This year’s leak of IRS tax returns has turned ProPublica into the accountant’s version of Robin Leach, host of “Lifestyles of the Rich and Famous”, whose exuberant and over-the-top narrative style made him the butt of innumerable jokes. Ostentatious! Wealth! Tax Breaks! It’s embarrassing.

The most recent example is their report highlighting how large family businesses are benefitting from the 199A pass-through deduction.  The article doesn’t claim that the profiled businesses are doing something wrong or that the deduction is a rifle shot that somehow benefits just high-income taxpayers.

No, the article focuses instead on how the deduction was implemented – Closed doors!  Smoky rooms! – and how much a handful of large family businesses are saving as a result. Opulence!  Mansions!  Here’s the key graph:

Usually the scale of the riches doled out by opaque tax legislation — and the beneficiaries — remain shielded from the public. But ProPublica has obtained a trove of IRS records covering thousands of the wealthiest Americans. The records have enabled reporters this year to explore the diverse menu of options the tax code affords the ultrawealthy to avoid paying taxes.

None of this is accurate, of course.  “IRS Records” is their euphemism for stolen tax returns.  There was nothing “opaque” about the development and adoption of 199A – as the ProPublica piece makes clear, it was all done in public with lots of vigorous debate.  And the “diverse menu” of options available under the TCJA included as many tax hikes on the wealthy as it did tax cuts.  Here is short list of the article’s shortcomings.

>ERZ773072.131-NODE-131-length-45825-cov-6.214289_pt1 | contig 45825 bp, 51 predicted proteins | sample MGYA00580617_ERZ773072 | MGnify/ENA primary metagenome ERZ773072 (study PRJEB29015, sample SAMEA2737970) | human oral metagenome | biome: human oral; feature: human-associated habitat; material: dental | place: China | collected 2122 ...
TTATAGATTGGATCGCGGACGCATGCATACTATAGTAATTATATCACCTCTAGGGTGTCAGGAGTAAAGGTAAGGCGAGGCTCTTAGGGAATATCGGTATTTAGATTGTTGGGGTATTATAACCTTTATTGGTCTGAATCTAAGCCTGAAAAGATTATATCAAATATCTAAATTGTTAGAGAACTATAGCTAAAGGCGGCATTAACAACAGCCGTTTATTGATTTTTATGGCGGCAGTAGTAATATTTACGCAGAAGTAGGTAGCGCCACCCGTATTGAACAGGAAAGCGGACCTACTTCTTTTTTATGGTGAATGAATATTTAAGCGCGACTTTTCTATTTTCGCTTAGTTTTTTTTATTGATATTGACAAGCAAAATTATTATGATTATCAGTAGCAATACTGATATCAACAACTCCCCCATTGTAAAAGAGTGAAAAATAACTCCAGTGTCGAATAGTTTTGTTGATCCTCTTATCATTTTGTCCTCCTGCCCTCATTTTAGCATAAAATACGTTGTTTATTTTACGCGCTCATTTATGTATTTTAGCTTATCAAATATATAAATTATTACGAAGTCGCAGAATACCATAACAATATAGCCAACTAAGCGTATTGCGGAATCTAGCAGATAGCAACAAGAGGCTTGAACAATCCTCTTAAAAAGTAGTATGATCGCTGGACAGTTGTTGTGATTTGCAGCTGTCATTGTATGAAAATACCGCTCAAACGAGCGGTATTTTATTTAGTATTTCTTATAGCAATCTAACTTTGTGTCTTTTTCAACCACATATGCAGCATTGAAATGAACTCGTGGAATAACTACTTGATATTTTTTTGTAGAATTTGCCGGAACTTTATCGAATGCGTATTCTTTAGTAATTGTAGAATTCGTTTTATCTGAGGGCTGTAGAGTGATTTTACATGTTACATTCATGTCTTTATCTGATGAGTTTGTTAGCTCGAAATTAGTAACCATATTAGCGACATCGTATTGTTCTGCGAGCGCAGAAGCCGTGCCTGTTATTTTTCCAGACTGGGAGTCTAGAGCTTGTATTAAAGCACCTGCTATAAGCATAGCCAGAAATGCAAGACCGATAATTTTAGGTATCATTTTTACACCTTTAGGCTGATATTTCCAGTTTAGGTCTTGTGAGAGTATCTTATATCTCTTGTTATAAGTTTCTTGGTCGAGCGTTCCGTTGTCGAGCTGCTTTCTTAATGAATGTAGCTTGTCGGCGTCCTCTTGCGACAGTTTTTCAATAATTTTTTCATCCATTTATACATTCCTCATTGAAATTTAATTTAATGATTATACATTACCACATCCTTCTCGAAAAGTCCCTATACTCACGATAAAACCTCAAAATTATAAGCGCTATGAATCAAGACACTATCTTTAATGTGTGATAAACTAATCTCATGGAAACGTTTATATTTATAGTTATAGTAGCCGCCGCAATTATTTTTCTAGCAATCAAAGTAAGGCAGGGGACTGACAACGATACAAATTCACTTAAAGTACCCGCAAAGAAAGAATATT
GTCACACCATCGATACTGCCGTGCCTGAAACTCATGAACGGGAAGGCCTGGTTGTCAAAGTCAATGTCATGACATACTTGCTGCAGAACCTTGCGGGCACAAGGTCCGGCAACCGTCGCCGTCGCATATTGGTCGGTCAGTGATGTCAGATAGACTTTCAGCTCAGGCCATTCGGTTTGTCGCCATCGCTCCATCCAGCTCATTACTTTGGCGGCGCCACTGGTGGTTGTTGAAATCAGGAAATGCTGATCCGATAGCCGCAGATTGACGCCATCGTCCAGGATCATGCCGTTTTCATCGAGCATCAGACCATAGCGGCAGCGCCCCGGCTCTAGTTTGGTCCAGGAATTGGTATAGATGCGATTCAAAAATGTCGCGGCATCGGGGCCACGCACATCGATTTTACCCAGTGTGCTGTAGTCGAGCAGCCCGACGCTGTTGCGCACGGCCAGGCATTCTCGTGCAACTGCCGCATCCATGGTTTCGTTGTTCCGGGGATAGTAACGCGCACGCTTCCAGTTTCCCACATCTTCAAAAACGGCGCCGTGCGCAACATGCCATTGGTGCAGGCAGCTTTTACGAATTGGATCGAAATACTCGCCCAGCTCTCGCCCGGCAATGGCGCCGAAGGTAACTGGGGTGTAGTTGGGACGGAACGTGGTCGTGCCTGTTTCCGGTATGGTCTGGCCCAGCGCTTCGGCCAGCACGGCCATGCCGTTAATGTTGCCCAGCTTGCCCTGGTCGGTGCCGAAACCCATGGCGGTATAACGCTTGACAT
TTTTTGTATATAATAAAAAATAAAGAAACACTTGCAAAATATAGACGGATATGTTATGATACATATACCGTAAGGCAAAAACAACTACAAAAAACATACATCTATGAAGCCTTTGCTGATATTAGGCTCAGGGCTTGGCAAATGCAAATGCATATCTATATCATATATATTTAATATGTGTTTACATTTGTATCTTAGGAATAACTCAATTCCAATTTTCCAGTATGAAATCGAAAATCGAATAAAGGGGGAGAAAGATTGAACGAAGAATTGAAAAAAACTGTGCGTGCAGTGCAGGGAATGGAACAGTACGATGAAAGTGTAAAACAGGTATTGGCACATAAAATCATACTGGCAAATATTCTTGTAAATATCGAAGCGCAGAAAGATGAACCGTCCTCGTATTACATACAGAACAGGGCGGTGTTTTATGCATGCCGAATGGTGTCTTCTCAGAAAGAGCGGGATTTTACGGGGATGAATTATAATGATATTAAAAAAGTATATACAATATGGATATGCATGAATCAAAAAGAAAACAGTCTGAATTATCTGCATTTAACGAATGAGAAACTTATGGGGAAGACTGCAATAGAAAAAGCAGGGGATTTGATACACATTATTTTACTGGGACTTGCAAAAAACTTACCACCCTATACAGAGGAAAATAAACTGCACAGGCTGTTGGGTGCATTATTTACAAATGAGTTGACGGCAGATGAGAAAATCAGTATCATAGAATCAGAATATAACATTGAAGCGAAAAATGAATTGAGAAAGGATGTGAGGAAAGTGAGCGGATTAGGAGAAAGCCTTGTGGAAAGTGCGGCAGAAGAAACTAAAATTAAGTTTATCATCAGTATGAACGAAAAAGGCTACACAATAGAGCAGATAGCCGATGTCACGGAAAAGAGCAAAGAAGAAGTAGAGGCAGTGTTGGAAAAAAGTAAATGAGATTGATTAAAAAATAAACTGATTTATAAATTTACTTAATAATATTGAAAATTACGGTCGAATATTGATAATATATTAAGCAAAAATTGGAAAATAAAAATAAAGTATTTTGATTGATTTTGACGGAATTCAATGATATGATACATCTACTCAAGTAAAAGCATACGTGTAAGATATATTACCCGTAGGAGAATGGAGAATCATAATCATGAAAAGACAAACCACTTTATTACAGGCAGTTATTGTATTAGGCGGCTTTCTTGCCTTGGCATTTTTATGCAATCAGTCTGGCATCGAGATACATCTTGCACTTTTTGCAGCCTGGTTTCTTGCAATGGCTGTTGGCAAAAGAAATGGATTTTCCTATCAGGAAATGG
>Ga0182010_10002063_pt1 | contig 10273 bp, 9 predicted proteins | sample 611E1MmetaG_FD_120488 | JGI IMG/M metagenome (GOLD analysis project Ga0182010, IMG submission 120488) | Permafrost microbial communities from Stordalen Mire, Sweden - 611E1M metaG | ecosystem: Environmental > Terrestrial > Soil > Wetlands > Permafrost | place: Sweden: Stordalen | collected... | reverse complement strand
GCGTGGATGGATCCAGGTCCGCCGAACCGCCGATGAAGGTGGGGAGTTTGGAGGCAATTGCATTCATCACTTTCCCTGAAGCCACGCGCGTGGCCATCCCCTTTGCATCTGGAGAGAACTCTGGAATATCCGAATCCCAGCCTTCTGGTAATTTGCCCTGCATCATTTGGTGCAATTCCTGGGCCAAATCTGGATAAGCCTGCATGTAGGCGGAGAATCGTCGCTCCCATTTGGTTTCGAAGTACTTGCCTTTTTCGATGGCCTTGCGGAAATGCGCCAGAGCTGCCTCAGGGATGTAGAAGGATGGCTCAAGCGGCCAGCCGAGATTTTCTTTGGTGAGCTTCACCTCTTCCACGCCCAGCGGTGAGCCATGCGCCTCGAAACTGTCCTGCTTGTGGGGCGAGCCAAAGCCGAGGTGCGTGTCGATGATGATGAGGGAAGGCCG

Crafted in Secret? 

ProPublica argues repeatedly that the 199A deduction was crafted in secret.  Opaque!  Murky!

Really?  S-Corp was heavily involved in the process leading up to the adoption of the TCJA and that process was anything but “secret.”  It entailed literally years of drafts, papers, analysis, and public debate.  One example of how ProPublica gets it wrong is the treatment of consulting engineers and architects.  The article states:

Sometime during this process, eight words that had been in neither the House nor the Senate bill were inserted: “applied without regard to the words ‘engineering, architecture.’”

With that wonky bit of legalese, Congress smiled on the Bechtel clan.

The Bechtels’ engineering and construction company is one of the largest and most politically connected private firms in the country. With surgical precision, the new language guaranteed the Bechtels a massive tax cut. In previous versions of the bill, construction would have been given a tax break, but engineering was one of the industries excluded from the pass-through deduction for reasons that remain murky.

Murky to whom?  Everybody in the tax world knows the 199A deduction excludes law firms, accountants, and other professionals whose business income might be characterized as a return on personal services.  This exclusion of “Specified Services Trade or Business” income was one of the more hotly debated parts of the bill.  Exactly who was in and who was out was a big deal.

The question for ProPublica’s readers shouldn’t be why the consulting engineers were able to get in, but why those other industries should be left out.  The lower, 21-percent C corporate rate isn’t limited by industry, after all.

Truth in Plain Sight

What’s interesting about the ProPublica piece is that when you set aside the silly Robin Leach stylistics, the truth of the 2017 tax fight emerges with some clarity.  As the article notes: